All this was thanks to Saleh, my young brother, my best friend and a real man on the street. I will see you in Beirut by the time summer arrives. Salute!

Beit Takes its House Meeting Outside

Sunday morning April 28, 2019, we decided to have a Beit Al Atlas meeting outside of Beit, down the street along the Manara at Rawda Cafe, a local open air restaurant/cafe and Beirut trademark. Resident dogs Lulu and Bodhi tagged along with us. Our dogs make for quite an interesting contribution to Beit’s expanding sense of compassion, mindfulness, keeping calm, and sending out only love.

We opened the meeting by each sharing how we are doing on a personal level and how we are feeling about Beit. We are continuously evolving in how we conduct meetings, but a constant remains in giving each other the space to be and in exploring and navigating Beit issues and opportunities together.

We are living at a time in the world where people’s identities are increasingly hyphenated and while it is true we live here physically – significant parts of our lives are scattered across the globe in the US, India, Australia, Germany, Iraq, Syria, France, Denmark, and Norway. In spite of the energy it consumes to keep up with one’s own multilayered existence, these meetings remind us that everyday we are intentionally choosing to live in togetherness across cultural, identity, and socioeconomic differences. Instead of living our lives as if we are apart going about doing our own work, the meeting creates space to communicate without denying any one their feelings, thoughts, and opinions, and affirming that “I see you”. Often, its little things that can cause a sense of separateness, a look or comment, and these emotional subtleties can slowly magnify the differences. In acknowledgement we offered generous forgiveness where any one may have been unintentionally offended by another.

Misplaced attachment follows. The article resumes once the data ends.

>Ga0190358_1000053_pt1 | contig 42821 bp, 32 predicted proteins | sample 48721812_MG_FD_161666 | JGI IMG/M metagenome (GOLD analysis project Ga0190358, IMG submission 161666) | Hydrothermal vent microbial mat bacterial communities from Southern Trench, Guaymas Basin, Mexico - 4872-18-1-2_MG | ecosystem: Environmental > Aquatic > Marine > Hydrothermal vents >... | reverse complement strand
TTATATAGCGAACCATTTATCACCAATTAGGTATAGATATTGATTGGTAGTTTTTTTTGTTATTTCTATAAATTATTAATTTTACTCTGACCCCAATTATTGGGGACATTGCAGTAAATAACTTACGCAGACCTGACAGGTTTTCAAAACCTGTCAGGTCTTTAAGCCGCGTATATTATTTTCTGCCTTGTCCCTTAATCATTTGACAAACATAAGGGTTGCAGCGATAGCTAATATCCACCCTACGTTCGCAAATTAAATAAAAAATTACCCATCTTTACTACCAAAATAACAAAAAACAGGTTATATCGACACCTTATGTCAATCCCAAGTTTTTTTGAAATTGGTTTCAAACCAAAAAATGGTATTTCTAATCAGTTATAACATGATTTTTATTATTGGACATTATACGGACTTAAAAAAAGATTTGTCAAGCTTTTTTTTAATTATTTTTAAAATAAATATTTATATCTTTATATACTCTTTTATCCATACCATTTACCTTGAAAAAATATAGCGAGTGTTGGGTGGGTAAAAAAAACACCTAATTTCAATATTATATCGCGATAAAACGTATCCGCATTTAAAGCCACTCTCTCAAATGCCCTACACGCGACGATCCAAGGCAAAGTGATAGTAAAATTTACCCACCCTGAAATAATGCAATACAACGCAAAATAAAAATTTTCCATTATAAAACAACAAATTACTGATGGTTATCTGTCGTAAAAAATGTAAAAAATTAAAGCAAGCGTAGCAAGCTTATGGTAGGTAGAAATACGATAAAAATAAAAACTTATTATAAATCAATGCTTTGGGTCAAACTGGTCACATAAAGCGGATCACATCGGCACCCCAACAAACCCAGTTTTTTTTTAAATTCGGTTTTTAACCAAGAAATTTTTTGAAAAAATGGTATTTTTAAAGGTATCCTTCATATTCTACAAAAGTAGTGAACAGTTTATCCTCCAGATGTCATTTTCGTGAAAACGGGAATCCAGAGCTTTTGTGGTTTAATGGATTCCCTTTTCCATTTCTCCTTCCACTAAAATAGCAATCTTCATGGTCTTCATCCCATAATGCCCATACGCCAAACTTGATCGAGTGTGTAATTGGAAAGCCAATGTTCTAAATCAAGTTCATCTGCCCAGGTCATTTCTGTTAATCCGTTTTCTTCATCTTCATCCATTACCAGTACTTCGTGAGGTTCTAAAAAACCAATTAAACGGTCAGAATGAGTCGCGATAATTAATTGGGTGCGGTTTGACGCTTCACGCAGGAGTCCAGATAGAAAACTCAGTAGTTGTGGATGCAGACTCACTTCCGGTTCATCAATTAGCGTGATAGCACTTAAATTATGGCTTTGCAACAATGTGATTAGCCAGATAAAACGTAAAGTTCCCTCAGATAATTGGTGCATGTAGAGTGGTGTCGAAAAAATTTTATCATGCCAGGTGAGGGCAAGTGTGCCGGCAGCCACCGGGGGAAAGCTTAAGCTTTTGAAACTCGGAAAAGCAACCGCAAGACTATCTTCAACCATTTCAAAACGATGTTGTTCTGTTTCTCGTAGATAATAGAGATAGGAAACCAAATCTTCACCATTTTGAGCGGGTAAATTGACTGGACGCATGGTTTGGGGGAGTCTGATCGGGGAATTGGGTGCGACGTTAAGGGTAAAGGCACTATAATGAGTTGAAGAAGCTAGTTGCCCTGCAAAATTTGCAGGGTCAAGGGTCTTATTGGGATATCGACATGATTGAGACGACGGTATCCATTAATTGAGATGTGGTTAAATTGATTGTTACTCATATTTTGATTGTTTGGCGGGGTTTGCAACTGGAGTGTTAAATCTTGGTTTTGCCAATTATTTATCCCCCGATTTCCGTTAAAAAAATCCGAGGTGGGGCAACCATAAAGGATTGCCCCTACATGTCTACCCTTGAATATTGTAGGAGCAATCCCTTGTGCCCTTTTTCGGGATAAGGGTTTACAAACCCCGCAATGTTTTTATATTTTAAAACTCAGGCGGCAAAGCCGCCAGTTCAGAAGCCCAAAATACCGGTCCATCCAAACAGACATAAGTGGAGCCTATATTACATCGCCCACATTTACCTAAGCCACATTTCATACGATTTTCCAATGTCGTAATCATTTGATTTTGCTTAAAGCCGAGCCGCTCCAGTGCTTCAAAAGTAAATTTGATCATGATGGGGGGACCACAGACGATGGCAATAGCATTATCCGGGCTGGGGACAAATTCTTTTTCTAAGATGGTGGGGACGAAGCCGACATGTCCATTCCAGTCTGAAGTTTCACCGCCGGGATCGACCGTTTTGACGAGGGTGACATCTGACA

Beit also discussed some more practical house items such as an electric outage in the bathroom, air conditioning assessment (as we head in to hot and sticky summers) with the exciting possibility to improve our sustainable living practices. We also went over room rentals, air bnb, and agreed on a lights out and no door bells after 10 pm as some of our rooms are by the front door and entry ways.

After a little over an hour together in the sun sipping on fresh juice, we came out smiling with an improved sense of clarity and understanding of one another.

This is a snapshot of Beit Al-Atlas’ greater journey of love.

A word for home

I’ve lived a nomadic life for a year and a half now. If there’s one thing I’ve learned, it’s that it never gets easier to leave a place, to leave a project, to part from friends.

I want to thank everyone who came to our workshops at Beit al-Atlas and near Burj Barajneh, everyone who contributed writing or drawings or rap or food or good company to our project. Every person I had the privilege of meeting during my month-long residency in Beirut left their mark on me in their own unique way. I learned so much from your words, lessons that I’m taking with me as I move on to my next horizon, my next writing project, the rest of this still-new year. The Beit al-Atlas zine is out of my hands now (keep an eye out for updates from Beit!), but the words that you all contributed, read to me, and gave me the honor of receiving and commenting on are still with me. Thank you for trusting me with your words, your thoughts, your feelings, your experiences. Thank you for letting me hold space for you and for teaching me about your worlds, your cities, your hearts. I hope that, together with Beit al-Atlas, we succeeded in building a home infinite enough to hold all of us, if even for a few afternoons.

This is the third part of a 3-part series of essays about my residency at Beit al-Atlas. Read the first two essays here and here.

Making a Home of Language